Many people think that doing research in the medical field is about constantly gaining more knowledge, keeping up with advances and new findings in the field, and coming up with the meaningful unanswered questions. Research is also known to involve continuously doing experiments, analyzing and gathering data. From my personal perspective, I have discovered that research is a great learning environment. In order to contribute to any research project, the learning process never stops. The deeper your understanding is, the better your hypothesis will be. You are constantly learning while doing experiments and looking at your data. The hands-on experience is a crucial part to help me understand the projects.
In the Lichtman lab, people learn from each other on a daily basis: when the principal investigator and the postdoctoral researcher teach students new techniques or when students discuss underlying concepts with one another. It takes kindness to spare time to help other people learn. It takes cooperation and effort for everyone to be involved. Most importantly, it takes passion to keep all of this going.
The World of Work is not like university life. At school, students are taught by lecturers, assigned homework, get checked on for completion of homework, and get tested during exams to be evaluated. In the World of Work, how much you can learn and how much you can achieve entirely depends on you. There isn’t any limit about what you have to learn. There aren’t any criteria for you to be evaluated upon. People will not tell you what you should be doing, and they will not keep track of your work. However, they will evaluate your performance. They will want to know whether you can set up and carry out experiments independently, whether you can generate accurate data, and whether you can effectively analyze data. Furthermore, your performance is not the only thing that will be taken into consideration. It is also very important to maintain a good relationship with other people in your workplace and to be helpful to team members.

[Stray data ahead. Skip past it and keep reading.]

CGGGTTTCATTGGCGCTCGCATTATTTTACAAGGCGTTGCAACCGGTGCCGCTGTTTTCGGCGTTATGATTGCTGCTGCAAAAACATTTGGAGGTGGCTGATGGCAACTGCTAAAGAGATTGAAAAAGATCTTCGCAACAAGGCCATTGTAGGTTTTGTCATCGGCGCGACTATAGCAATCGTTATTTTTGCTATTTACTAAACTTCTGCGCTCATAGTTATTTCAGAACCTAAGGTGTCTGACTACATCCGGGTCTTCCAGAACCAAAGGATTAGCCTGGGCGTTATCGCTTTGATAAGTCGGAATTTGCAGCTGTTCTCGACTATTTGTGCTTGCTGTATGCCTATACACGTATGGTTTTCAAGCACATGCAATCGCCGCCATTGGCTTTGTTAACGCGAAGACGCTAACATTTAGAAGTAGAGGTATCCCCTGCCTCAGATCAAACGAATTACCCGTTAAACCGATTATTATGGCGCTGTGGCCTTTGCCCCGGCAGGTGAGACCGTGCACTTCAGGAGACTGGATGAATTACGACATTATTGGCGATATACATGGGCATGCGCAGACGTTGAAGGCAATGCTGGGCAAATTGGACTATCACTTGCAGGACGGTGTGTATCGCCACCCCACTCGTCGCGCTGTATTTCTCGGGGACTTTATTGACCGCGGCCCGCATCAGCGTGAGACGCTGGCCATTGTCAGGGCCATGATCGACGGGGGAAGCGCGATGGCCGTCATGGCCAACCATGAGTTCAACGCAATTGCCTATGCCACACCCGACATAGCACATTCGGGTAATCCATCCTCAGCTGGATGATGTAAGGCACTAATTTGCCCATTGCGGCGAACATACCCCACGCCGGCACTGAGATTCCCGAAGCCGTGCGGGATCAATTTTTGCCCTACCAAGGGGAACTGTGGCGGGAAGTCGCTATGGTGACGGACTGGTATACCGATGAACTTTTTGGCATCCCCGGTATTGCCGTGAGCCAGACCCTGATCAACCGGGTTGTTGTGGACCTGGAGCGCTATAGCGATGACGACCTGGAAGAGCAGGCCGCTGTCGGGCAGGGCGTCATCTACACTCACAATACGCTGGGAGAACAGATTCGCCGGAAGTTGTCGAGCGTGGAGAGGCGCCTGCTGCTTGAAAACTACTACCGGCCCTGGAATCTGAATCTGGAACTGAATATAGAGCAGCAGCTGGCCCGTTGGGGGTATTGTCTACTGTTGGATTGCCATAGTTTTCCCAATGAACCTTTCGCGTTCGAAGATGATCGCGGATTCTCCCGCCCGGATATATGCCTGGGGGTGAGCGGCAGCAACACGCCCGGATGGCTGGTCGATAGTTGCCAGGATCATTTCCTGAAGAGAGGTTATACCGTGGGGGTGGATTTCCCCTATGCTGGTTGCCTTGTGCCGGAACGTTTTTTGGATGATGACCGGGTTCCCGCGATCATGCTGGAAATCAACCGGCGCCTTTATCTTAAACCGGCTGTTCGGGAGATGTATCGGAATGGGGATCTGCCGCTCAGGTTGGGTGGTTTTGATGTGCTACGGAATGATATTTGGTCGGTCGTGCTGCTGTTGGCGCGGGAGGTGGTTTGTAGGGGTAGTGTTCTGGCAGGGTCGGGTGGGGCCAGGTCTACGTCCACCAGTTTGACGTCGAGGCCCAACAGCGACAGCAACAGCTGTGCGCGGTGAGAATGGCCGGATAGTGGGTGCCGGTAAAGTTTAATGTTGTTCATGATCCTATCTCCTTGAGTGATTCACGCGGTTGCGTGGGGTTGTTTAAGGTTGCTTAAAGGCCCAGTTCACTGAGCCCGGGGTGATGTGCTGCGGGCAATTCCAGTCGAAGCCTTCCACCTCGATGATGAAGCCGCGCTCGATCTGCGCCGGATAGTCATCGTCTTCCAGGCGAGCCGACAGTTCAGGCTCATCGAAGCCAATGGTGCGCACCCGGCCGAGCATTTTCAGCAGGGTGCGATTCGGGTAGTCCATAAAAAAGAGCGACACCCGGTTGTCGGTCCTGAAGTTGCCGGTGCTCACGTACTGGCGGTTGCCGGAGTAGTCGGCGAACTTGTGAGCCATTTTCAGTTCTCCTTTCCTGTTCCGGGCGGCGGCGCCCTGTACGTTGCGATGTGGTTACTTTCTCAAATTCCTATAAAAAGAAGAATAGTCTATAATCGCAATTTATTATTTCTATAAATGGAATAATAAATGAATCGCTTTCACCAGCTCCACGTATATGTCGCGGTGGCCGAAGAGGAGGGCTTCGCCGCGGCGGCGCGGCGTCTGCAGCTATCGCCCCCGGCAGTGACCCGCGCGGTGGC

The most important skill that I have learned this summer is how to do research. I have learned how to come up with a question and how to set up the experiments and different techniques that can be used to do research. This will help me in the future whether I take lab courses at Brandeis or I do research as part of my career in the medical field. Besides my passion in patient care, I really appreciate the enormous impact of research in medicine. It may take a lifetime effort of scientists to do research, but the impact could be life-changing for improving patient treatment and health care services for all people. The World of Work has also taught me a lot about what I should do in order to be a worthwhile person and valuable team member. It’s all about having the passion and the resilience to pursue your passion.